December 5, 2016
In its recent reviewed decision in Analog Devices, the Tax Court revisited and overruled its decision in BMC Software. We previously covered the BMC Software decision and the Fifth Circuit’s reversal of the Tax Court here. Analog Devices involves facts nearly identical to those in BMC Software: The taxpayer claimed a one-time dividends received deduction under section 965 for its 2005 tax year. Pursuant to a 2009 closing agreement with respect to some section 482 adjustments, the taxpayer elected to establish accounts receivable via a closing agreement under Rev. Proc. 99-32 in order to repatriate amounts included in U.S. income for the 2005 tax year (among others). And just as it did in BMC Software, the IRS determined that the retroactive creation of those accounts receivable for 2005 constituted related party indebtedness under section 965(b)(3) for the 2005 tax year, thus reducing the taxpayer’s dividends received deduction for 2005.
Analog Devices is appealable to the First Circuit, and therefore the Fifth Circuit’s decision in BMC Software is not binding precedent under the Golsen rule. Nevertheless, the Tax Court’s decision begins with an explanation of why the court was willing to reconsider its prior decision in BMC Software. Acknowledging the importance of stare decisis, the Tax Court stated that it was “not capriciously disregarding” its prior analysis and held that the principles that it articulated in BMC Software are “not entrenched precedent.” The Tax Court also observed that while its BMC Software decision implicates contract rights (specifically, closing agreements under Rev. Proc. 99-32), it was “unlikely” that the IRS would have relied on BMC Software in structuring later closing agreements.
The Tax Court then proceeded to follow the Fifth Circuit on both issues presented in the case. One issue was whether, as a statutory matter, section 965 required the parties to treat the accounts receivable as related party indebtedness. Following the Fifth Circuit, the Tax Court held that there was no such statutory requirement because section 965(b)(3) looks only to indebtedness “as of the close of the taxable year for which the [section 965] election . . . is in effect.” Because the taxpayer’s closing agreement did not create the accounts receivable until 2009—long after the testing period for the taxpayer’s 2005 year—the Tax Court held that the accounts receivable did not constitute related party indebtedness under section 965.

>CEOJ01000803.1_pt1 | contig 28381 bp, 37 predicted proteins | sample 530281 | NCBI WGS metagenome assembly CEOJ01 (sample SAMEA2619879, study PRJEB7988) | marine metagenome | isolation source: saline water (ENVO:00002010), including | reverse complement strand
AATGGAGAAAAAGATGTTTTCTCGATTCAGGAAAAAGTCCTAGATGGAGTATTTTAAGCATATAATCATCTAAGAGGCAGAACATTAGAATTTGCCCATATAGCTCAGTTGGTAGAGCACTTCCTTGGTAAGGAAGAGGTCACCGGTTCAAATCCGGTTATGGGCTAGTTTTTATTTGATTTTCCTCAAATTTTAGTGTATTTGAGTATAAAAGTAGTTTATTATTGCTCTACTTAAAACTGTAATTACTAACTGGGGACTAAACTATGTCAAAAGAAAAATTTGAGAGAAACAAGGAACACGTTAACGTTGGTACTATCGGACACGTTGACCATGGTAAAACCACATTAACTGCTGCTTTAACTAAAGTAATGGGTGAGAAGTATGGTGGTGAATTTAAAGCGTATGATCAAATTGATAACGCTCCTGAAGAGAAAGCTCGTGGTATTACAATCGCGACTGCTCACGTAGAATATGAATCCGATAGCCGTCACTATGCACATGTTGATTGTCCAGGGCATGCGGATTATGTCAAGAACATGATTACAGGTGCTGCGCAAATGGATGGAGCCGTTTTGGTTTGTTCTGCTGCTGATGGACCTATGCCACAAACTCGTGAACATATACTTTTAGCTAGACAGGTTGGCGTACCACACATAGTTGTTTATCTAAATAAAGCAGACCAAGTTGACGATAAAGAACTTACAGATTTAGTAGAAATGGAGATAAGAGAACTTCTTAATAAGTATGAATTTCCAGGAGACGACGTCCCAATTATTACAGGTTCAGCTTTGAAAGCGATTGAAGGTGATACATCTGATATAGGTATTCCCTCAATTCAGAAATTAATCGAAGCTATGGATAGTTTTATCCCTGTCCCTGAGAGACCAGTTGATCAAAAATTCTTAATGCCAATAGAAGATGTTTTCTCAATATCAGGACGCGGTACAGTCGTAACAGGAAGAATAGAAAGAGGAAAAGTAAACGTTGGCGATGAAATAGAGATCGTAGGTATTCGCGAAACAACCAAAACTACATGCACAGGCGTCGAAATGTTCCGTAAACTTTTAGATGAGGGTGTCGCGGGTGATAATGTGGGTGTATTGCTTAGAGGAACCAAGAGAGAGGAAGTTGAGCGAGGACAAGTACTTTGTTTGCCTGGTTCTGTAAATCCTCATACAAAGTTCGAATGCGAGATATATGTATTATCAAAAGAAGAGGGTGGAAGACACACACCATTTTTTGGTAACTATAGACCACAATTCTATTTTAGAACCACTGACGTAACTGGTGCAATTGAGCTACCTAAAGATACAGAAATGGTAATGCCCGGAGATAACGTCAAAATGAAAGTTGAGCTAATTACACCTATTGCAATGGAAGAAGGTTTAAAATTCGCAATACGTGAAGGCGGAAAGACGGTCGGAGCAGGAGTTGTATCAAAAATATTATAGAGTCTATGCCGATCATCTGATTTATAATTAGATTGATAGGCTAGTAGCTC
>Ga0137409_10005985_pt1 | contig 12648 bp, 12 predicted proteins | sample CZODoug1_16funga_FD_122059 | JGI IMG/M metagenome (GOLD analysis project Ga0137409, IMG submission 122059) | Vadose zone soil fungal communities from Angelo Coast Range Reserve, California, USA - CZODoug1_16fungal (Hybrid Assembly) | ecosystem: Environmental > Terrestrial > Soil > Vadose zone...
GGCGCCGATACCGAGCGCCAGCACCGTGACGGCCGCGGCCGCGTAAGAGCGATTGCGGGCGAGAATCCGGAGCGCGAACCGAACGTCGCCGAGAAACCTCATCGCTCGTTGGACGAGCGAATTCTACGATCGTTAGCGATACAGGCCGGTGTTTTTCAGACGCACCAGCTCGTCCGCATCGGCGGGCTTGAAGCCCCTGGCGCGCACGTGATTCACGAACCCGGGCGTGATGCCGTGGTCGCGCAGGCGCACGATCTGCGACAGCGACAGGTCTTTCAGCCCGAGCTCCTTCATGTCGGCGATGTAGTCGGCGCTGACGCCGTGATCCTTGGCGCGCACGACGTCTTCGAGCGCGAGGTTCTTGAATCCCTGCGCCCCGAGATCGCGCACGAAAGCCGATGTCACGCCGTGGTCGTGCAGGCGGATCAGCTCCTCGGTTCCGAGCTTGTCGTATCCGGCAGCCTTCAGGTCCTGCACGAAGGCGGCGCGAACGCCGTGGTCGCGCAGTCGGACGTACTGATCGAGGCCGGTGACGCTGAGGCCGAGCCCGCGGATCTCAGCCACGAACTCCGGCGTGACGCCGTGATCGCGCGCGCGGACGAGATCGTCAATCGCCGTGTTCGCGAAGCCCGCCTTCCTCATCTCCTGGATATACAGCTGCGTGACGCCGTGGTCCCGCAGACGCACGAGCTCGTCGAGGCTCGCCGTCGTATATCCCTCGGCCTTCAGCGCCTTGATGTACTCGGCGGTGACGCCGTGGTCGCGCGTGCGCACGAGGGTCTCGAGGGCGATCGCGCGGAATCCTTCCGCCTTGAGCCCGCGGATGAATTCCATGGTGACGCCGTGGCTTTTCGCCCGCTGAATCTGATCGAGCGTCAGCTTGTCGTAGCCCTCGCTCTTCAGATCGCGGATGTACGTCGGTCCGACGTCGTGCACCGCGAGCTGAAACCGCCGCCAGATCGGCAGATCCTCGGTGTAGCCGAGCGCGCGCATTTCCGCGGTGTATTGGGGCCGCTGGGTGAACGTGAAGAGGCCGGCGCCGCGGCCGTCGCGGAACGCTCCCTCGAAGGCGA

The other issue was whether the parties had agreed to treat the accounts receivable as related party indebtedness under the closing agreement. In what the Tax Court termed an “introductory phrase,” the closing agreement provided that the accounts receivable were established “for all Federal income tax purposes.” The Commissioner argued that with this language, the parties had agreed to treat the accounts receivable as related party indebtedness for purposes of section 965. But looking to the facts and circumstances of the closing agreement, the Tax Court concluded that the taxpayer made no such agreement. The Tax Court cited law for the principle that each closing agreement is limited to the “matters specifically agreed upon and mentioned in the closing agreement” as well as some self-limiting language in the agreement itself. Since there is no specific mention of section 965 in the agreement, the Tax Court held that to treat the accounts receivable as related party indebtedness would be to ignore the intent of the parties.
But the introductory phrase in the closing agreement in BMC Software—which had the phrase “for Federal income tax purposes”— was different from that in Analog Devices—“for all Federal income tax purposes.” Four judges on the Tax Court concluded that this difference was material and dissented. The dissent invoked interpretive canons for giving effect to the word “all” and addressed the equities of the situation, stating that even if the parties did not bargain over the wording of the introductory phrase, the “wording was not foisted on an unrepresented or unsuspecting taxpayer, or rendered in fine print, or hidden in a footnote, or even inserted in the midst of other terms of the agreement.” Several judges joined in a concurring opinion stating that the dissent “points to a distinction without a difference” and observing that the phrase “for Federal income tax purposes” means the same thing as the phrase “for all Federal income tax purposes.”
If the government appeals Analog Devices (which it may well do given the dissent), we will cover that appeal.